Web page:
Transitional cell carcinoma in cats

Julia Dicconson
Content Manager
September 25, 2021

If your cat has been diagnosed with transitional cell carcinoma, knowing more about the disease can help you provide them with a better quality of life. The condition is rare and mostly affects older cats.

What is transitional cell carcinoma?

Transitional cell carcinoma is an invasive, malignant cancer of the cells lining the urinary system. Tumours penetrate the bladder wall muscle layers, and may eventually obstruct urine flow, which is a medical emergency.

Occasionally, the cancer also spreads to other body organs (metastasis). 

Signs in cats can mimic feline lower urinary tract disease.

What are common signs of transitional cell carcinoma in cats?

Early signs include:

  • Unkempt haircoat
  • Overgrooming genitals or belly
  • Urinating outside the box
  • Frequent urination of small amounts
  • Straining to urinate

Intermediate or advanced signs include:

  • Vocalising
  • Blood in urine
  • Irritability and abdominal pain
  • Decreased appetite
  • Weight loss
  • Lethargy
  • Vomiting
  • Urinary obstruction

Trouble with urination may be a sign of transitional cell carcinoma in cats.

How is transitional cell carcinoma managed in cats? 

Around a quarter of cats with transitional cell carcinoma have a concurrent urinary tract infection, which should be addressed. The ideal treatment in cats is surgery to remove the affected area of the bladder, followed up with medical management. If surgery is not possible, chemotherapy and/or anti-inflammatory medications have been shown to inhibit tumour growth.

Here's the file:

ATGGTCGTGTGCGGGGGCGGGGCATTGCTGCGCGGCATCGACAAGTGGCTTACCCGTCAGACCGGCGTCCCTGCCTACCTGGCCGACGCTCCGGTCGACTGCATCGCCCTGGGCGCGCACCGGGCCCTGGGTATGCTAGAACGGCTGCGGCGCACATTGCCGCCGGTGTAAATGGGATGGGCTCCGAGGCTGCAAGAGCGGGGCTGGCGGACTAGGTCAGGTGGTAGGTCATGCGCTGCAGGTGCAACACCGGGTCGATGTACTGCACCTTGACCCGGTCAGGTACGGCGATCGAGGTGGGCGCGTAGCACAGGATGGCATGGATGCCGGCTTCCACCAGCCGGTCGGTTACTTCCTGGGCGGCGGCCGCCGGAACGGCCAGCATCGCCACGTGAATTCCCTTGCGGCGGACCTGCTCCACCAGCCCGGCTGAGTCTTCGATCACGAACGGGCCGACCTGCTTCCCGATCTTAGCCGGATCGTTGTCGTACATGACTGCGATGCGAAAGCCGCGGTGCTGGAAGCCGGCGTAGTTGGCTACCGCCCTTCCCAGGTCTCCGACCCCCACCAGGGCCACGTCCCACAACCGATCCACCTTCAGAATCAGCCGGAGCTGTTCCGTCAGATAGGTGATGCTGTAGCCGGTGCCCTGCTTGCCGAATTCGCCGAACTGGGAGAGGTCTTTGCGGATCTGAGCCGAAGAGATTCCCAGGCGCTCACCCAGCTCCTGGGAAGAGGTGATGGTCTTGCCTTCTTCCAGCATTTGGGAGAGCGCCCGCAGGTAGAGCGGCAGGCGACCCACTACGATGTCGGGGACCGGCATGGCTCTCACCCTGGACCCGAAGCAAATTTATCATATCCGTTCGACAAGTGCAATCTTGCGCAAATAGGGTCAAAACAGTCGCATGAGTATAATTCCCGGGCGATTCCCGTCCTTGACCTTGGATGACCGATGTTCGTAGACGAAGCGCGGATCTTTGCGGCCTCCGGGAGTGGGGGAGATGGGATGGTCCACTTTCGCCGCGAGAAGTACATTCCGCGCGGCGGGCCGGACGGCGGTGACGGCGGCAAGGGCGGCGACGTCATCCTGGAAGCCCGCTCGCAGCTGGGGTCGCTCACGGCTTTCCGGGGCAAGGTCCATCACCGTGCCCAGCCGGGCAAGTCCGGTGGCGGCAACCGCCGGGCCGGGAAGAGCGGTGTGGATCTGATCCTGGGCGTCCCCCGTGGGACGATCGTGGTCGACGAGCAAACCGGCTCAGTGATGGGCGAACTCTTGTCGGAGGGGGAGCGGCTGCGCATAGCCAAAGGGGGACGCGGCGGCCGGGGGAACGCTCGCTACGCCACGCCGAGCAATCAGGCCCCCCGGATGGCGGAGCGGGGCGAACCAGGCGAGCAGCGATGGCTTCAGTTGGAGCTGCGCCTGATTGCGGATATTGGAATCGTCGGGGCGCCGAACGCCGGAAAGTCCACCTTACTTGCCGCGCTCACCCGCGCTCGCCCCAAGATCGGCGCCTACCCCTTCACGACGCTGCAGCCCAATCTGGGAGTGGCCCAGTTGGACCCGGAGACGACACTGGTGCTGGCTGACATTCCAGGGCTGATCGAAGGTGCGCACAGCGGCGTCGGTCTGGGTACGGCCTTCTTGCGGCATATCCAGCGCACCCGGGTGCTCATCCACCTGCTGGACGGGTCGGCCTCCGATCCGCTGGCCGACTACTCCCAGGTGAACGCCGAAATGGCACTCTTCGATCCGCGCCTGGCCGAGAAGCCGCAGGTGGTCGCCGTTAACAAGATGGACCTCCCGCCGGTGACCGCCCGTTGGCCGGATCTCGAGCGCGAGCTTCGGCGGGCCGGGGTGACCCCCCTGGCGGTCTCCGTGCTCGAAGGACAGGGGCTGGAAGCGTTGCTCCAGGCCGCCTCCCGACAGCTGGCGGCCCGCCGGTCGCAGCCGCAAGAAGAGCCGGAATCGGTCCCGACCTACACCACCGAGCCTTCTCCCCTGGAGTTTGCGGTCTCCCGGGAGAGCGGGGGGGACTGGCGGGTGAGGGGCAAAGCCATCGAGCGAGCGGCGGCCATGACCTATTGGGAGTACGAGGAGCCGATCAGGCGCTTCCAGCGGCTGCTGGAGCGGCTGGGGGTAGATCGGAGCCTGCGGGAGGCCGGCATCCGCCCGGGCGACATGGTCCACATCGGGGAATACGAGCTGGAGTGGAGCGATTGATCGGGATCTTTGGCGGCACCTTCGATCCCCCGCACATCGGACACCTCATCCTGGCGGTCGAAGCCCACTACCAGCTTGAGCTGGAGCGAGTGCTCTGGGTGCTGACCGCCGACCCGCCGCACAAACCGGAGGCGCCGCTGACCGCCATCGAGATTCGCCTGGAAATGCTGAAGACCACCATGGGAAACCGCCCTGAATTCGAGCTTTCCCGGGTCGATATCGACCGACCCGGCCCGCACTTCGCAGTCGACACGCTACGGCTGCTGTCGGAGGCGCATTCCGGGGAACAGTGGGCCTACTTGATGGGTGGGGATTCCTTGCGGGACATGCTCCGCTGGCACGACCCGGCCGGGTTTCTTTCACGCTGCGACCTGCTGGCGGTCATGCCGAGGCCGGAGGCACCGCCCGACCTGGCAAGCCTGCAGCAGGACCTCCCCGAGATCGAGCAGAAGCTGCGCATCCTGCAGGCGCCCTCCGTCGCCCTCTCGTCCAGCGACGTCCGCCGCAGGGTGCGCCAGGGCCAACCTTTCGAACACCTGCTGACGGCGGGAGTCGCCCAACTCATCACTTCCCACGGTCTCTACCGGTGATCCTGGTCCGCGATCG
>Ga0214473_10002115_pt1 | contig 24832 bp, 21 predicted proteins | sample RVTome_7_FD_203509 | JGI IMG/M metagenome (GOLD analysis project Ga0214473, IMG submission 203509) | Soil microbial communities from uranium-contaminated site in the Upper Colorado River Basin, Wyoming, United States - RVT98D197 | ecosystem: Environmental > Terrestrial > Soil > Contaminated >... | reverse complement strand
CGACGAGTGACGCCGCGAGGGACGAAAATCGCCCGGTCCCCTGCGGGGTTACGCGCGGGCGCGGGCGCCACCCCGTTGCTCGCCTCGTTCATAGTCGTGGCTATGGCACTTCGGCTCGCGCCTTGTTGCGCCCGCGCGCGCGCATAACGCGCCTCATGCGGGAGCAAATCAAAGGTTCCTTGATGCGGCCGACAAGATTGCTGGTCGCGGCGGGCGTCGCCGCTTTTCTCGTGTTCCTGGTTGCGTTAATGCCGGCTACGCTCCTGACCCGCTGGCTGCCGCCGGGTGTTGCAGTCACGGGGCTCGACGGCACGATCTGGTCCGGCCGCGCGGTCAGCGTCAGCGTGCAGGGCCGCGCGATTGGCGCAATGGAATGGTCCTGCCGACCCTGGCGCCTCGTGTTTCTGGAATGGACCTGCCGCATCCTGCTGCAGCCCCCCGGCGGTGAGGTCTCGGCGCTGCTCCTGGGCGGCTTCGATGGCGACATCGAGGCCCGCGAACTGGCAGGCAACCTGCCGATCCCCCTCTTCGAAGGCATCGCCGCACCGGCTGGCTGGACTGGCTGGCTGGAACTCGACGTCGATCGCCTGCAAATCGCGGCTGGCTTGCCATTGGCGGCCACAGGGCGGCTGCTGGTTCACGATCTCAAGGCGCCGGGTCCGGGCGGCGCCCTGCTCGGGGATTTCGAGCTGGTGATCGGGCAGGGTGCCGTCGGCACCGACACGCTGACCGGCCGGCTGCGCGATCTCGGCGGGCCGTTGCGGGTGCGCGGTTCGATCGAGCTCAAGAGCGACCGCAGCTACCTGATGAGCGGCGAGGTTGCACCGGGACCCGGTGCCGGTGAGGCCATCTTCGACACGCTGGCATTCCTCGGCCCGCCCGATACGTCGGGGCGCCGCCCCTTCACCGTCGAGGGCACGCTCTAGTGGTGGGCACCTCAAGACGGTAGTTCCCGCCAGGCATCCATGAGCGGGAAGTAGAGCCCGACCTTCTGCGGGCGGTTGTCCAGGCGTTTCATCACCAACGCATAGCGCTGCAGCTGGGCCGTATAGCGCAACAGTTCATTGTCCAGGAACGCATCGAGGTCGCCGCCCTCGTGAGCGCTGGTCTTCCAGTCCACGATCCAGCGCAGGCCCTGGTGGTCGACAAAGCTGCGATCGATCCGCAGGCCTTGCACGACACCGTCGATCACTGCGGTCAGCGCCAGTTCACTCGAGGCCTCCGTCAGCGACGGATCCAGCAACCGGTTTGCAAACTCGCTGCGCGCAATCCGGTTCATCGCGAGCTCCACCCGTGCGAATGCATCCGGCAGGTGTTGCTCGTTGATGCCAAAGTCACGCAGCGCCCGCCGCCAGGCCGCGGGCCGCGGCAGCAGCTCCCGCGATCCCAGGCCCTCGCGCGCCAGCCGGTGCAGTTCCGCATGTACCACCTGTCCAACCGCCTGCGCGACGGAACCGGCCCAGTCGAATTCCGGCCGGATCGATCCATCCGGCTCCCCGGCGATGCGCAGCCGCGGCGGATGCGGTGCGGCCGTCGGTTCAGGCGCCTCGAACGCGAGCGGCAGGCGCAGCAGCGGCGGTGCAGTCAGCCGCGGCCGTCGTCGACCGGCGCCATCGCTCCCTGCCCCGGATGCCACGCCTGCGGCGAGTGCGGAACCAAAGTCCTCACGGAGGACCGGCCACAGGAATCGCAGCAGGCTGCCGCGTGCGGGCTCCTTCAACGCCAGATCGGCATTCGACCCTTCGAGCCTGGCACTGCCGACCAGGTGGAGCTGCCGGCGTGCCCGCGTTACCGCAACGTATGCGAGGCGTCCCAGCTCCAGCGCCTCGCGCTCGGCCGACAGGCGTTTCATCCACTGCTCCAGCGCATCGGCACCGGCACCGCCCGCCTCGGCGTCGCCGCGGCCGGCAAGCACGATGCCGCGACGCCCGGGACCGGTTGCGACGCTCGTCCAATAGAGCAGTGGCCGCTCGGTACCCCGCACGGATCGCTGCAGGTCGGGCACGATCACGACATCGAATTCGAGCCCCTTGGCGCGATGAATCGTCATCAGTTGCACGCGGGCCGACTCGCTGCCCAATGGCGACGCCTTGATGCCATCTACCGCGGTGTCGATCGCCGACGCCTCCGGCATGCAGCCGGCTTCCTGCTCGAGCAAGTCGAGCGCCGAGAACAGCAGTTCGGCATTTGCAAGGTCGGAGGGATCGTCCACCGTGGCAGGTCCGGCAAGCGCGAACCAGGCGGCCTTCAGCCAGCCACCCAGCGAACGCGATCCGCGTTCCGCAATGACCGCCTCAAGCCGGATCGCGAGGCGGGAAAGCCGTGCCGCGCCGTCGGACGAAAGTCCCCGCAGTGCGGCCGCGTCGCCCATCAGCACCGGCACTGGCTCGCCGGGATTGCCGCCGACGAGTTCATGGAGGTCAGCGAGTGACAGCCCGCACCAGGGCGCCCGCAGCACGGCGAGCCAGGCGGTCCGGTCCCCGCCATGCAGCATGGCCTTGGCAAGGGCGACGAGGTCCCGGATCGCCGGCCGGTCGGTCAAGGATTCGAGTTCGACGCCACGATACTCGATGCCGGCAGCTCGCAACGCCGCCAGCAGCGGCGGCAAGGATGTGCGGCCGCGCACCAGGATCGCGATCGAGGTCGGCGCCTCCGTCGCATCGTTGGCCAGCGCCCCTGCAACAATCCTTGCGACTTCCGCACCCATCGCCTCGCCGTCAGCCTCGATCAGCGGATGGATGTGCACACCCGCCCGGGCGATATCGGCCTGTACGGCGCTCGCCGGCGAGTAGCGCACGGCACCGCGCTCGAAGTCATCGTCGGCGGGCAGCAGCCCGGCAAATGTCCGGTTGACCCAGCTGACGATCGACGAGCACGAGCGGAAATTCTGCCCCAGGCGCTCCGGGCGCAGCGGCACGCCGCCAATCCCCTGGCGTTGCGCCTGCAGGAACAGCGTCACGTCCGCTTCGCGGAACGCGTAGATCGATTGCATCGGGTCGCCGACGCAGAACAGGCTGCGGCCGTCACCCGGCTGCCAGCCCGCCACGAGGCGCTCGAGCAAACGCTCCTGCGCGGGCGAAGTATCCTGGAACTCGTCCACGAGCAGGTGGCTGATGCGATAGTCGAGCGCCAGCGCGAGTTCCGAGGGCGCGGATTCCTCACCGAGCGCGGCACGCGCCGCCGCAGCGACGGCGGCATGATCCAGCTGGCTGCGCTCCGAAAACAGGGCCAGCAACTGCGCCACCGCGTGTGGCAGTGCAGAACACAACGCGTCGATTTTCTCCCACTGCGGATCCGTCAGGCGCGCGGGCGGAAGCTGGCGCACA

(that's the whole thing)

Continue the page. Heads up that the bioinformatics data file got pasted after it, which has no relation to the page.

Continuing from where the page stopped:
Cats with transitional cell carcinoma need regular vet visits and diagnostic monitoring. Discussing a personalised management plan with your vet and a veterinary oncologist is important for the best outcome for your cat.

What is the prognosis for cats?

The prognosis for transitional cell carcinoma depends on whether your cat has signs of metastasis and their treatment response. Cats with untreated transitional cell carcinoma can survive for up to three months, but medical management without surgery can increase survival to up to six months. 

Cats treated with surgery as part of their treatment protocol can live one to two years before tumour recurrence, or the spread of cancer to other organs.

Management tips for a cat with transitional cell carcinoma

At-home needs include:

  • Easy access to food, water, and litter box, and a comfortable location
  • Consistency with medications, which can be compounded for ease of administration 
  • Monitoring urination, appetite, vomiting, weight and energy level

For end-of-life care:

In a crisis:

Immediately contact your vet if your cat stops eating, vomits, cannot urinate, collapses; or vocalises in pain.

It is vital to begin end-of-life care discussions before your cat’s condition becomes unmanageable, or they begin losing their quality of life. 

Don’t wait until the very end. It’s important to consider your pet’s end-of-life journey early, so that you, your family and your pet are all supported through the process.

When the time comes, we’re here for you. Goodbye Good Boy provides a range of end-of-life services to make the difficult process of saying goodbye a little easier. 

We offer quality of life assessments from qualified vets, specialist grief counselling, at home euthanasia from dedicated end of life veterinarians, as well as cremation services and memorial options to help remember your pet for their unique character.

We are with you at every step of the journey.

To find out more, you can call our team of passionate pet lovers on 1800 953 619.

This article was reproduced with permission from Goodbye Good Boy advisor Dr Dani McVety, of Lap Of Love.